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  • \$\begingroup\$ Does a "list of numbers" include having the numbers as individual arguments? If so, it looks like you could save a good number of bytes. \$\endgroup\$ – numbermaniac Nov 23 '17 at 10:47
  • \$\begingroup\$ @numbermaniac I don't think so, since there isn't a builtin that fetches the last input... \$\endgroup\$ – JungHwan Min Nov 23 '17 at 19:09
  • \$\begingroup\$ Ahh...true. Forgot about that. \$\endgroup\$ – numbermaniac Nov 23 '17 at 23:27
  • \$\begingroup\$ You can use {##} and Last@{##} but the best I could get with that was 51 bytes. \$\endgroup\$ – numbermaniac Nov 23 '17 at 23:40

Ruby, 65 62 55 54 bytes


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-1 byte thanks to Justin Mariner

  • \$\begingroup\$ You can save a byte by removing h, leaving you with a,*,b,c. Try it online! \$\endgroup\$ – Justin Mariner Nov 22 '17 at 10:47

Haskell, 73 69 bytes

f(h:t)=do(#)<-[(-),(+)];[h,h#minimum(abs<$>zipWith(-)t(h:t))..last t]

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  • 1
    \$\begingroup\$ I found a 63 byte solution but it's pretty different from yours. Should I make a separate post? \$\endgroup\$ – user1472751 Nov 22 '17 at 16:13
  • \$\begingroup\$ @user1472751 I'm not Laikoni, but this site was intended for competition, as well as collaboration. So I would post it. \$\endgroup\$ – H.PWiz Nov 22 '17 at 16:50
  • \$\begingroup\$ @user1472751 Nice approach! Please go ahead and post it as your own answer. \$\endgroup\$ – Laikoni Nov 22 '17 at 18:11

J, 49, 47 46 bytes


Inspired by Emigna's solution.

How it works:

 (0-[:<./2|@-/\]){.@[&]\({.<.{:)+[:i.{:(+*)@-{. - fork of 3 verbs

                        ({.<.{:)+[:i.{:(+*)@-{. - generates a list in the entire range of values
                                     {:     -{. - last minus first element  
                                       (+*)@    - adds the signum of the difference
                                 [:i.           - makes a list 
                       ({.<.{:)                 - the smallest of first and last elements                                     
                               +                - adds the offset to the list (translates all elements according to the first one)

 (0-[:<./2|@-/\])                               - finds the step
         2|@-/\]                                - the absolute differences between all consecutive elements
    [:<./                                       - the smallest one
  0-                                            - negate (for splitting)

                 {.@[&]\                        - splits the list from the right verb into left verb's result sublists and takes their first elements

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Husk, 9 bytes


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Thanks a lot to H.PWiz for halving the byte count, by pointing that applying on a list rangifies it!...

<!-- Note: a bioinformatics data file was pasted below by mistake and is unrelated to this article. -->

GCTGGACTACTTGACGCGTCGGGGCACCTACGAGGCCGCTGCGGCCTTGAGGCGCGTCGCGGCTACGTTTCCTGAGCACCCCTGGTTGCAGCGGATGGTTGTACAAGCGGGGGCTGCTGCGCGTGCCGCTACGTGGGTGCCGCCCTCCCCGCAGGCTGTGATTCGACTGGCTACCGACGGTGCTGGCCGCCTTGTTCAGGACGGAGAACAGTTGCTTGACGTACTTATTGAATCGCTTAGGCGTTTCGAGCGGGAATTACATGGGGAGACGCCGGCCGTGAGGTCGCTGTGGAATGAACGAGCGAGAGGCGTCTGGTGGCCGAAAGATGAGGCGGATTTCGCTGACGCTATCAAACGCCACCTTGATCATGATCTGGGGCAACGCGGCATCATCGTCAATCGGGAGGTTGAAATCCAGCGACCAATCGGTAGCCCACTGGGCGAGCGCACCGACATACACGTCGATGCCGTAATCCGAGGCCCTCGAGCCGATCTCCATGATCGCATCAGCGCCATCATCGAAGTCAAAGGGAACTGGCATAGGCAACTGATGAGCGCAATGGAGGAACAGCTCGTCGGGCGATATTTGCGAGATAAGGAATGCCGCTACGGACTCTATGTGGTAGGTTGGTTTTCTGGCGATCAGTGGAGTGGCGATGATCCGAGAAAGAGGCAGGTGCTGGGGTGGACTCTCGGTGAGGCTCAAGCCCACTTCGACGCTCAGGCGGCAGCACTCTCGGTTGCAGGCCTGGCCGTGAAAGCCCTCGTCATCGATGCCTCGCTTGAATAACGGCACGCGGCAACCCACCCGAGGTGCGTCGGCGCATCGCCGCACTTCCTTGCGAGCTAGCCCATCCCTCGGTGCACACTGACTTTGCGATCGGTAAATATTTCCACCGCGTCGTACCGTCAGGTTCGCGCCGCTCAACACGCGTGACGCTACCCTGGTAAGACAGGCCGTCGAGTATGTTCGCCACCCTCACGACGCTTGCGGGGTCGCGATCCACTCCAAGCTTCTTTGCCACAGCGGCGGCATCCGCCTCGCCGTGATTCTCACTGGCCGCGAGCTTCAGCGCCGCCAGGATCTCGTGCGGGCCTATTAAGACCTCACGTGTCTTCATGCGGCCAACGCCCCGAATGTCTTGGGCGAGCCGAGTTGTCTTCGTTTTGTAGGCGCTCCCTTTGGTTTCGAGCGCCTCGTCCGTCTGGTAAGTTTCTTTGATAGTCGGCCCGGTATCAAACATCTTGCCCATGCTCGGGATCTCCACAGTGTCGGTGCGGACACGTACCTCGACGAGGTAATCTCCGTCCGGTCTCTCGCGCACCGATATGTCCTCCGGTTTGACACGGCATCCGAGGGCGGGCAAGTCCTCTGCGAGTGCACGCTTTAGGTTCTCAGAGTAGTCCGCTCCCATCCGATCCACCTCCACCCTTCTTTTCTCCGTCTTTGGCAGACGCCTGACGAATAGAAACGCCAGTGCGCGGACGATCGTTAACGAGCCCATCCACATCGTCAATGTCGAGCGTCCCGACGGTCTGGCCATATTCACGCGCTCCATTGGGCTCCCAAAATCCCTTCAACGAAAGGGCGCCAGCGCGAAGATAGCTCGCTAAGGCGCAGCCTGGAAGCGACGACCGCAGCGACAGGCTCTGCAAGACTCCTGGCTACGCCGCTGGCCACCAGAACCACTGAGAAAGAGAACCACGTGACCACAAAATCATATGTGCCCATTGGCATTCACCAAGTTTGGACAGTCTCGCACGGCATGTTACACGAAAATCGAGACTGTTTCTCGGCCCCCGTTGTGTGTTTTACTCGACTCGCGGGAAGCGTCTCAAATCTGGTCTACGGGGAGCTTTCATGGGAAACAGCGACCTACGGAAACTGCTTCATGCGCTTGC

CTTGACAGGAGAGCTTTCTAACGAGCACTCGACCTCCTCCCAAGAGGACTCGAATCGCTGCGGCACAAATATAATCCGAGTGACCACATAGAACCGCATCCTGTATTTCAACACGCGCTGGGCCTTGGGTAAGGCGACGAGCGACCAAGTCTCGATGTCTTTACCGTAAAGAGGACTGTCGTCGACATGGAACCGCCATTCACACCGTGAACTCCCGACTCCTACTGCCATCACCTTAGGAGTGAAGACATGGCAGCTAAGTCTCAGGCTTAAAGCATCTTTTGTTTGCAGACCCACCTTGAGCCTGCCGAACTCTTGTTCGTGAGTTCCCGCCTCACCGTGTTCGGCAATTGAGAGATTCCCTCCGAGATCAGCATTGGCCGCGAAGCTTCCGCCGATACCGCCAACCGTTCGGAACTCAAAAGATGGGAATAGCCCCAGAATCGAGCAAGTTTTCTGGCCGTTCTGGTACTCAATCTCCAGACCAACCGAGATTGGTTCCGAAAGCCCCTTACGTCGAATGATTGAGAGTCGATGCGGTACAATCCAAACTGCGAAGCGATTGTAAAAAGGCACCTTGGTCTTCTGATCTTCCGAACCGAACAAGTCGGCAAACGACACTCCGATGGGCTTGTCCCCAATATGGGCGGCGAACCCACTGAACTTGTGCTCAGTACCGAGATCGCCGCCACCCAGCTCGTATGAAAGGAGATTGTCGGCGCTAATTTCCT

• \$\begingroup\$ @HP.Wiz X_X I didn’t know Husk does list ranges like that... Are you sure you don’t want to post it as your own separate answer? \$\endgroup\$ – Mr. Xcoder Nov 22 '17 at 17:01
  • \$\begingroup\$ @HP.Wiz Thanks a loooot! \$\endgroup\$ – Mr. Xcoder Nov 22 '17 at 17:03
  • \$\begingroup\$ Also, can F⌋ be replaced by ? \$\endgroup\$ – H.PWiz Nov 22 '17 at 17:07
  • \$\begingroup\$ @H.PWiz @_@ Why does that even work? \$\endgroup\$ – Mr. Xcoder Nov 22 '17 at 17:10
  • \$\begingroup\$ The smallest (absolute) difference will be the original difference. The only reason for gcd was to deal with negative deltas \$\endgroup\$ – H.PWiz Nov 22 '17 at 17:12

C# (.NET Core), 167+13=180 145+13=158 bytes

a=>{int x=a[1]-a[0],y=a[2]-a[1],d=x*x<y*y?x:y,s=Math.Abs((a[a.Length-1]-a[0])/d),i=0,j=a[0];var r=new int[s+1];for(;i<=s;j+=d)r[i++]=j;return r;}

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+13 for using System;

Surprisingly, this challenge had more nuance that I initially anticipated.


-22 bytes saved due to some neat simplifications from @DLosc.


    int x = a[1]-a[0],        // difference between first and second numbers
        y = a[2]-a[1],        // difference between second to last and last numbers
        d = x*x < y*y? x : y, // smallest absolute value difference
        s = Math.Abs((a[a.Length-1] - a[0]) / d), // number of steps in the reconstructed sequence (not the number of elements)
        i = 0,                // step position
        j = a[0];             // next number in reconstructed sequence

    var r = new int[s+1];
    // reconstruct the sequence
    for(; i <= s; j+=d)

    return r;

Python 2, 147 bytes

from fractions import*
b=[j-i for i,j in zip(a[:-1],a[1:])]
l=min(gcd(i,j)for i in b for j in b)
print list(range(a[0],a[-1]+l/abs(l),l))

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Python 2, 78 bytes

lambda a:range(a[0],a[-1],[min,max][a[0]>a[1]](a[1]-a[0],a[-1]-a[-2]))+[a[-1]]

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  • \$\begingroup\$ 77 bytes \$\endgroup\$ – ovs Nov 22 '17 at 15:21

Jelly, 8 bytes


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dc, 64 bytes


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Japt, 12 10 bytes

ÌõUÎUäa rm

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ÌõUÎUäa rm     :Implicit input of array U
Ì              :Last element
  UÎ           :First element
 õ             :Range [first,last] with step size
    Uä         :  Consecutive pairs of U
      a        :    Reduced by absolute difference
        r      :  Reduce by
         m     :    Minimum